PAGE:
We’re back on NFL Thursday with our second miniseries on Super Bowl MVPs (15-for-36) and Rookies of the Year (26-for-45). Clearly, the voters have done better with first-year players than they have done with the Big Game stars. Perhaps it’s the challenge of thinking in the moment? Entirely possible, as hindsight gives us a lot of benefits when it comes to retroactive analyses!
Super Bowl XXXVII MVP: Dexter Jackson, S, Tampa Bay (original); Michael Pittman, RB, Tampa Bay (revised)
The Tampa Bay Buccaneers won their first Super Bowl with a blowout win over the Oakland Raiders, 48-21. Already leading 27-3 in the third quarter, the Bucs added three (!) interception returns for touchdowns to get to the final score, while the Raiders added some garbage-time scoring via passing like it was going out of fashion. This will be a hard challenge here to identify an MVP.
Tampa Bay safety Dexter Jackson won the vote at the time, with two INTs (neither returned for scores), 1 PD, and 1 overall tackle. That seems underwhelming to us, but the timing of his two INTs is key here: the first when it was a tie game (3-3) and the second when the Bucs were up 6-3. So, on consecutive possessions early in the game, Jackson came up big and helped Tampa Bay establish itself bigtime.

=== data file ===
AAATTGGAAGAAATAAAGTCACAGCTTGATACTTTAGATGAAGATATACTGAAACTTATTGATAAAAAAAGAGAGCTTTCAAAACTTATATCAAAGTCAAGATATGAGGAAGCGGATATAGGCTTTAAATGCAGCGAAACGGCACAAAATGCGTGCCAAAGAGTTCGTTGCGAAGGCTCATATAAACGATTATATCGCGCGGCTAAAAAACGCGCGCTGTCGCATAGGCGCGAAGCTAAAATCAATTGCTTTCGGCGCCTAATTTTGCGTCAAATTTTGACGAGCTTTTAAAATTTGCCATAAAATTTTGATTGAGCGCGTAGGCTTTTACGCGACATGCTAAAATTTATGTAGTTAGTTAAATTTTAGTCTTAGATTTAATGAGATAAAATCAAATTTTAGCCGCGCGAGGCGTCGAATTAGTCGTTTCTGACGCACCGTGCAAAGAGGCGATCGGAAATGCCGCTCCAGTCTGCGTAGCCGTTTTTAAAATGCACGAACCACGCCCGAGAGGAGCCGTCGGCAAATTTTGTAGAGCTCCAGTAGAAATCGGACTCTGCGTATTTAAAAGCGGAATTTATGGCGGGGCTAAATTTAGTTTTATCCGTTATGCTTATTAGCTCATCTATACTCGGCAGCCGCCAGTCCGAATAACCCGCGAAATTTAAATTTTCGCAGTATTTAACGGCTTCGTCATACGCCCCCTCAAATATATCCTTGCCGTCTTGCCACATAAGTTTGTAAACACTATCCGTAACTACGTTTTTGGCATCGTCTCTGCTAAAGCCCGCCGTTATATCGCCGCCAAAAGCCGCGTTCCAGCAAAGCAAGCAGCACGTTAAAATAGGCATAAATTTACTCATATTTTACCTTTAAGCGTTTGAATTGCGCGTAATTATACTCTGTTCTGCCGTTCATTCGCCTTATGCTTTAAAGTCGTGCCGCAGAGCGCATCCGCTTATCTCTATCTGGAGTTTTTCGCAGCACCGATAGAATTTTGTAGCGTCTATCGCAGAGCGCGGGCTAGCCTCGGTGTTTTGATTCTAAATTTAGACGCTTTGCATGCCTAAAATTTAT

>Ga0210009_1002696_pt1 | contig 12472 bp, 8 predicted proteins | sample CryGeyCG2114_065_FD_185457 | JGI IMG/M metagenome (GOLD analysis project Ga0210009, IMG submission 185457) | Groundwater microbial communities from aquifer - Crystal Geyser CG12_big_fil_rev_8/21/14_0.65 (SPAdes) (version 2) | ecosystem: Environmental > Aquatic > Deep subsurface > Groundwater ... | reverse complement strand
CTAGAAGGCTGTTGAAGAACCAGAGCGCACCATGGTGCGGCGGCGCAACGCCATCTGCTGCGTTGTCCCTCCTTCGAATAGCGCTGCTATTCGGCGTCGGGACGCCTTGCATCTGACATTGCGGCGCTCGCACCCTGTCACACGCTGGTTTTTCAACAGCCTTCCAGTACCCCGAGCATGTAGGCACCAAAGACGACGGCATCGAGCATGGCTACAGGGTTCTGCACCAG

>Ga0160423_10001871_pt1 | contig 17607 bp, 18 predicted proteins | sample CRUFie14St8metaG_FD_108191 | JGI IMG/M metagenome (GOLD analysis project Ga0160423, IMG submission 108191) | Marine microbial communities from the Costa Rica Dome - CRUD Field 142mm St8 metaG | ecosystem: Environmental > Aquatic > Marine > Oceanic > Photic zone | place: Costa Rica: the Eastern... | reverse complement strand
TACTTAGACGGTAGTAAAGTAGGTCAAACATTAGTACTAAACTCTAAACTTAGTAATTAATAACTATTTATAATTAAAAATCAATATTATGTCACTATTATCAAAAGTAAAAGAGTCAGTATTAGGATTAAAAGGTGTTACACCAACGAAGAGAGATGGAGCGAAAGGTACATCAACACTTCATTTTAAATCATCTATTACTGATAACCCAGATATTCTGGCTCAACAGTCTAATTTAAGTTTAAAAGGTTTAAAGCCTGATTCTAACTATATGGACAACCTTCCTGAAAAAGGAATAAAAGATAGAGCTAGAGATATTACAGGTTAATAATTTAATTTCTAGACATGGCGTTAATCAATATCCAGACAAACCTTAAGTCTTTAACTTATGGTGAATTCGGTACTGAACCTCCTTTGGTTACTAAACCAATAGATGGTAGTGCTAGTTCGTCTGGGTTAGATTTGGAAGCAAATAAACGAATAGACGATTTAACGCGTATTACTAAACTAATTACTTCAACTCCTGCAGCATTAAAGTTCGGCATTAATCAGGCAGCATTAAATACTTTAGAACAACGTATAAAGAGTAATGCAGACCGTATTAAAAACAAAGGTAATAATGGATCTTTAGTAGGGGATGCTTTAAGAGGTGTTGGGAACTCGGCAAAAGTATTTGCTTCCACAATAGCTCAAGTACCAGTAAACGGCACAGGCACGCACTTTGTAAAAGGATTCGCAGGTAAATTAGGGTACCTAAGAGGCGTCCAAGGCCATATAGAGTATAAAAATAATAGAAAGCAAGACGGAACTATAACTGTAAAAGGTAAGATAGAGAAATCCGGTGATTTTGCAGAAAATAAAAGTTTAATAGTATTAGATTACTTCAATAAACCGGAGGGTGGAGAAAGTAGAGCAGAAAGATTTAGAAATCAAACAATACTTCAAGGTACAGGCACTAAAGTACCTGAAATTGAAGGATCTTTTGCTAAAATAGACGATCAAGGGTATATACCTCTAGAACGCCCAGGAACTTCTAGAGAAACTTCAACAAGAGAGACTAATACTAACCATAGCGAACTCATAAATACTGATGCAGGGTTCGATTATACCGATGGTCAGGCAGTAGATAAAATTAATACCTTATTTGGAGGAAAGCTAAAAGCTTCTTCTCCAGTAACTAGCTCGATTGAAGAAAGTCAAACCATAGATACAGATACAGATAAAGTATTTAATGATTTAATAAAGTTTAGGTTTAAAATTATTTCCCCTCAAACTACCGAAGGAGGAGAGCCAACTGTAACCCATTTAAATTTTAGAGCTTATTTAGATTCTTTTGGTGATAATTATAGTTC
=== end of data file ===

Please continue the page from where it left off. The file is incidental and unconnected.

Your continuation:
The second Jackson INT helped the Bucs to a 13-3 lead, which they extended to 20-3 right before halftime. So, his plays had impact. But … defensive end Simeon Rice had 5 tackles, 2 sacks, and 1 forced fumble. Overall, there were just too many defensive players having an impact to single out Jackson: Oakland gained just 19 yards on 11 carries, for example. It was a team defensive effort.
Offensively, Tampa was led by running back Michael Pittman (29 carries, 124 yards) and wide receiver Keenan McCardell (two TD receptions). But those were McCardell’s only 2 catches, one right before halftime and one in the third quarter—when the game was already in hand. We like Pittman’s effort as being the most consistent in moving the chains on offense.
Interesting note: The final INT TD return, and the second by defensive back Dwight Smith, came with 2 seconds left in the game, after Jackson had already been named the MVP. Go figure. Maybe Smith would have won the vote if it had been taken after the game officially over. Either way, we see Pittman as the real MVP—and a very unsung hero—for the Bucs in this game.
2002 NFL ROTY: Clinton Portis, RB, Denver & Julius Peppers, DE, Carolina (original); Dwight Freeney, DE, Indianapolis (revised)
The Denver Broncos (9-7) and the Carolina Panthers (7-9) both missed the playoffs, so we have to look for more candidates here. Are there any? Yes, two, exactly: Indianapolis Colts DE Dwight Freeney (20 TFLs, 13 sacks, and 9 FFs) and New York Giants tight end Jeremy Shockey (74 receptions for 894 yards and 2 TDs). Both helped their respective teams reach the postseason.
We’re not sure why Freeney didn’t win the vote, in truth, as he had more sacks and tackles than Peppers did—and he led the league in forced fumbles, too. Throw in the postseason element, and we’re giving this award to Freeney, even though Shockey obviously had a solid season, too.